In fact, if you have any doubts about Tee Higgins’ physical abilities, check out this absolutely ungodly touchdown:

 

Here’s how Tee Higgins’ stats compared to 2022’s WR crop:

  • 19th in total fantasy points
  • 19th in receiving yards
  • Tied for 12th in receiving TDs
  • 12th in passer rating when targeted (per Pro Football Reference)
  • 11th in yards per target
  • Tied for 17th in catches for 20+ yards
  • 22nd in yards per reception (per ESPN)
  • 24th in catches resulting in 1st downs
  • 25th in receptions
  • 26th in targets
  • 28th in receptions per game

The fact that Bengals opponents can’t key on Higgins due to Chase, Boyd, and Mixon helps his case tremendously as he sometimes functions as the team’s top receiver depending on game script or injuries – given the fact that choosing between which Cincinnati weapon to focus on is akin to asking defensive coordinators if they’d rather be shot in the face or the genitals.

Additionally, the Bengals offense is so productive and pass-happy that the fact that Higgins sits as the WR2 on their depth chart is enough of a reason to draft him in 2023.

At the end of the 2022 season, the Bengals stood at 7th in pass attempts, 2nd in completion percentage, 9th in yards per attempt, 6th in passing yards, 2nd in pass TDs to only the Chiefs, 3rd in QB rating, and threw the ball the 8th-most of any NFL team (per NFL.com).

Cincinnati was also 8th in completed air yards, 10th in completed air yards per attempt, and had the 3rd-lowest percentage of poor throws per pass attempt while having the 3rd-highest percentage of on target throws per pass attempt, according to Pro Football Reference.

Joe Burrow and the Bengals also recorded the 3rd-lowest pressure per dropback percentage, and plenty of time to throw means a higher likelihood Burrow remains healthy all season, and it also means he’ll have the time he needs to confidently read a defense and hit the open receiver.

Finally, the idea that Chase has a stranglehold on the Bengals’ targets is a huge misnomer and the idea that Chase is insanely more valuable is also unfounded. In part, as evidenced by the fact that while Chase accounted for 30% of all the Bengals’ Air Yards in 2022, Higgins accounted for 28.88% in his own right.

 

14) DK Metcalf

Metcalf is an insatiable talent for the receiver position, and the last time we saw a receiver with this size and speed may very well have been Calvin Johnson.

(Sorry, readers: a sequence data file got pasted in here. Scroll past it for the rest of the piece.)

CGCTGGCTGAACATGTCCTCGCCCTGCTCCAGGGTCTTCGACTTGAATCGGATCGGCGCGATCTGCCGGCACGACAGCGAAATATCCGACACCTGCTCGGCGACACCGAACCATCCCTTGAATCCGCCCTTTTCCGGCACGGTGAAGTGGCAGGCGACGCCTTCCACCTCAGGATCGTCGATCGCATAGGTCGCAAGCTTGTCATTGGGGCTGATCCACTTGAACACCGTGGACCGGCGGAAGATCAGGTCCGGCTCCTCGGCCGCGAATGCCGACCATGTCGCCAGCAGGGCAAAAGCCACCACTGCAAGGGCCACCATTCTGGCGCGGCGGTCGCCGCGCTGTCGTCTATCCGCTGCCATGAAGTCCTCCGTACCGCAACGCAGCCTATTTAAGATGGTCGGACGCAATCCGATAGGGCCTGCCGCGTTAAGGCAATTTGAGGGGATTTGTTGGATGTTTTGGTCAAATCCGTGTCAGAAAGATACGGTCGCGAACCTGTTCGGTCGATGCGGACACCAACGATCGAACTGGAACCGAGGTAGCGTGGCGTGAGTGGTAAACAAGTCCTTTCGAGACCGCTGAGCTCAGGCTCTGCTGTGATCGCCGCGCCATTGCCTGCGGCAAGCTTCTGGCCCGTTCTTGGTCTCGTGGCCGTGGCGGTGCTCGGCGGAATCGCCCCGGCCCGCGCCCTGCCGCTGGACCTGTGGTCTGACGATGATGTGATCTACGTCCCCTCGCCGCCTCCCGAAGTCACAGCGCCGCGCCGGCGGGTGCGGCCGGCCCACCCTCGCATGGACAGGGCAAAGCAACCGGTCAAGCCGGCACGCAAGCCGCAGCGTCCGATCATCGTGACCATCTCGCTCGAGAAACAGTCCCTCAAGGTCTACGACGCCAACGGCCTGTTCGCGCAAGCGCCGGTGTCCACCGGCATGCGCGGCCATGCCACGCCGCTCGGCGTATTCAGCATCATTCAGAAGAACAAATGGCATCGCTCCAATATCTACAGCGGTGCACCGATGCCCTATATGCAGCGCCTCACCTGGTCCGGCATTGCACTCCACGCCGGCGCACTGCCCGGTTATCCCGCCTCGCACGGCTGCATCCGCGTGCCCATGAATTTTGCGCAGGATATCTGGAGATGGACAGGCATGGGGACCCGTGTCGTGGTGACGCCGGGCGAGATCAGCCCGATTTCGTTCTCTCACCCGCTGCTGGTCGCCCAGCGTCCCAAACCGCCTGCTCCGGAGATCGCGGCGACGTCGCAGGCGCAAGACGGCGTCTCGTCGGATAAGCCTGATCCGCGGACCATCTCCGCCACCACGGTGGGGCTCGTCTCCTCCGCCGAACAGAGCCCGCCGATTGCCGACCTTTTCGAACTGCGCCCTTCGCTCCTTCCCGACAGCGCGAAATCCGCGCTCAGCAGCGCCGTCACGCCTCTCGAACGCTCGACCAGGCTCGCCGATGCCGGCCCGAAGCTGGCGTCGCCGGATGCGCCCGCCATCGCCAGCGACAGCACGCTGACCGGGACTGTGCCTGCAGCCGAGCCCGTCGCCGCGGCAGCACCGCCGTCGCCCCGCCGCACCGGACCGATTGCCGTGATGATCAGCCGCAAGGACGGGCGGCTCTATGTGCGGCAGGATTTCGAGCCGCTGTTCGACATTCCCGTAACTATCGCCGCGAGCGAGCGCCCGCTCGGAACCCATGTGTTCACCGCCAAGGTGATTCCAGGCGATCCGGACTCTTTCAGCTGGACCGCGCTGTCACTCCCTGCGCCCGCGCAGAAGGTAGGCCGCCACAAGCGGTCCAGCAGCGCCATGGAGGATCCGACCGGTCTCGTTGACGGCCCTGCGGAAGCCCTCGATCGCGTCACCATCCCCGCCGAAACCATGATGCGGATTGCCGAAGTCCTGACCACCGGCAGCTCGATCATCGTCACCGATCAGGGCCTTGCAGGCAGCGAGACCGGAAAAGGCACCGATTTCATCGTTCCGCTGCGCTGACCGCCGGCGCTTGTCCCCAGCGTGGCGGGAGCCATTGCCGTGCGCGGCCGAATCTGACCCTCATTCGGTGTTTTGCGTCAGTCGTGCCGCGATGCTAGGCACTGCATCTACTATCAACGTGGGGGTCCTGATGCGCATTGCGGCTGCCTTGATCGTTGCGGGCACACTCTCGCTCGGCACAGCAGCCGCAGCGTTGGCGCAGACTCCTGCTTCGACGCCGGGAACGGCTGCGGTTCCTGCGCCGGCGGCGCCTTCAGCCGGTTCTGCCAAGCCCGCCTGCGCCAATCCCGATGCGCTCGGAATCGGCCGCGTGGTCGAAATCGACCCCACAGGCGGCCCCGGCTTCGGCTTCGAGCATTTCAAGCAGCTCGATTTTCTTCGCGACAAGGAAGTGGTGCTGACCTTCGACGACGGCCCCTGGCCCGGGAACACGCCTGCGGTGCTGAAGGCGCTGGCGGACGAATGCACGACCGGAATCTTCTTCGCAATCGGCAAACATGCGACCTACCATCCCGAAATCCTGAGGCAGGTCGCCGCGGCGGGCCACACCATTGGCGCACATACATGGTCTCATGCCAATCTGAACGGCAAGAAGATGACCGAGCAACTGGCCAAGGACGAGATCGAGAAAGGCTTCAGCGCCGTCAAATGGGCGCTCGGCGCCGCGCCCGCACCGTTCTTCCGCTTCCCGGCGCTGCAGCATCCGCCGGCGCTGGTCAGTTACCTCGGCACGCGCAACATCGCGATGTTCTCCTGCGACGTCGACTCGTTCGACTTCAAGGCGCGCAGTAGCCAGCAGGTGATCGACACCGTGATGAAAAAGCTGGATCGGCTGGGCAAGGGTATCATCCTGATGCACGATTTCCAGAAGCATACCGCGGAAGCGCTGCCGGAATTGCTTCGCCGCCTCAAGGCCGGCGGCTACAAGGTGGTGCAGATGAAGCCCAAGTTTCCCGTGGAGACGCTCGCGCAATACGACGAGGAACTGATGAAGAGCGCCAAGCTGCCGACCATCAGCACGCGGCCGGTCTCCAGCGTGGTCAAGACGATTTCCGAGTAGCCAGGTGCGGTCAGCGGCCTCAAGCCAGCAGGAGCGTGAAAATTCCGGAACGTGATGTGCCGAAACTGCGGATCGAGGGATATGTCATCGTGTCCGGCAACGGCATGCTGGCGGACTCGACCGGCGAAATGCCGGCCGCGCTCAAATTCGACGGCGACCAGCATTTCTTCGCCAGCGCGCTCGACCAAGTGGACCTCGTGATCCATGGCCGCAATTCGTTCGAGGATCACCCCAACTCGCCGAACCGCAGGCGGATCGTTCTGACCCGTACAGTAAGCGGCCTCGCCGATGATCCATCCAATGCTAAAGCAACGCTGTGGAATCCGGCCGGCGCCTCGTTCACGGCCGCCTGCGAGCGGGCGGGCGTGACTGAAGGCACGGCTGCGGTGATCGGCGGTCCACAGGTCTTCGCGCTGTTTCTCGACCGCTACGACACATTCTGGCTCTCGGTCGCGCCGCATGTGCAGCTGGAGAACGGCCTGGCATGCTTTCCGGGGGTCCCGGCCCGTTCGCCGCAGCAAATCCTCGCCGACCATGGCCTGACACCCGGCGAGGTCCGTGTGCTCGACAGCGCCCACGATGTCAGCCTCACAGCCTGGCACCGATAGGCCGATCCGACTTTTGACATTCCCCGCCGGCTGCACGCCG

Metcalf proved last season that regardless of the Seahawks’ QB, his penchant for Mossing and trucking defenders combined with his breakaway speed allows him to produce at a top-20 level.



Geno Smith also turned out to be a pretty decent replacement for Ciara’s husband with his league-leading completion percentage and knack for making the best decision with the football possible, so Metcalf’s stock is arguably higher in 2023 considering he’s had an entire season of actual game play to develop chemistry with the late-bloomer.

In 2022, among receivers, D.K. Metcalf finished:

  • 16th in total fantasy points
  • 10th in receptions
  • 11th in targets
  • 15th in yards
  • 21st in receptions resulting in 1st downs
  • Tied for 17th in TDs

Metcalf added some consistency to his resume in 2022, as he averaged 5.3 receptions a game, rarely had bust weeks, and was constantly peppered with targets.

Finally, even with Lockett and their new 1st-round WR courtesy of the 2023 Draft, Metcalf should still yield a significant target share in 2023, as he might be the most talented player overall on Seattle’s roster.

In 2022, Metcalf accounted for a staggering 37.6% of the Seahawks’ Air Yards (per Next Gen Stats), a figure that was good for 8th-best in the league among WRs.

Combine Metcalf’s talent with the Seahawks’ surprisingly-top-1o offense, and you’ve got maybe one of the most underrated players on this list.

It’s worth noting that the Seahawks did lead the NFL in completion percentage last season, were 8th in yards per attempt, ranked 10th in passing yards, had the 6th-most passing TDs, were 4th in QB rating, and threw the ball the 9th-most on 1st down (per NFL.com).

Seattle was also 4th in completed air yards, 8th in completed air yards per completion, 5th in completed air yards per attempt, had the 6th-fewest QB hits, had the 4th-highest percentage of on-target throws per pass attempts, and led the NFL in fewest percentage of poor passes per attempt (per Pro Football Reference).

 

15) Chris Olave

Chris Olave burst onto the scene in 2022, becoming the clear WR1 in New Orleans, regardless of Mike Thomas’ future.

He’s incredibly similar to Justin Jefferson in the way he runs routes, his creativity, decision-making, and his suddenness and change of direction skills.

Olave explodes off the line of scrimmage and is a quarterback’s dream in terms of his ability to get open and create space.

Check out some of his significant stats among 2022 WRs in just his rookie season:

  • 17th in receiving yards
  • 16th in yards per reception (per ESPN)
  • 8th in average depth of target (ADOT) – per Pro Football Reference
  • 15th in yards per reception (per Pro Football Reference)
  • 20th in targets
  • Tied for 18th in catches resulting in 1st downs
  • 22nd in yards per target (per Pro Football Reference)
  • 24th in receptions per game
  • 25th in PRK
  • 26th in receptions

After becoming nightmare fuel for defensive coordinators in just his first NFL season, Olave should takeoff in his sophomore campaign with a full season of game experience and another NFL offseason under his young belt.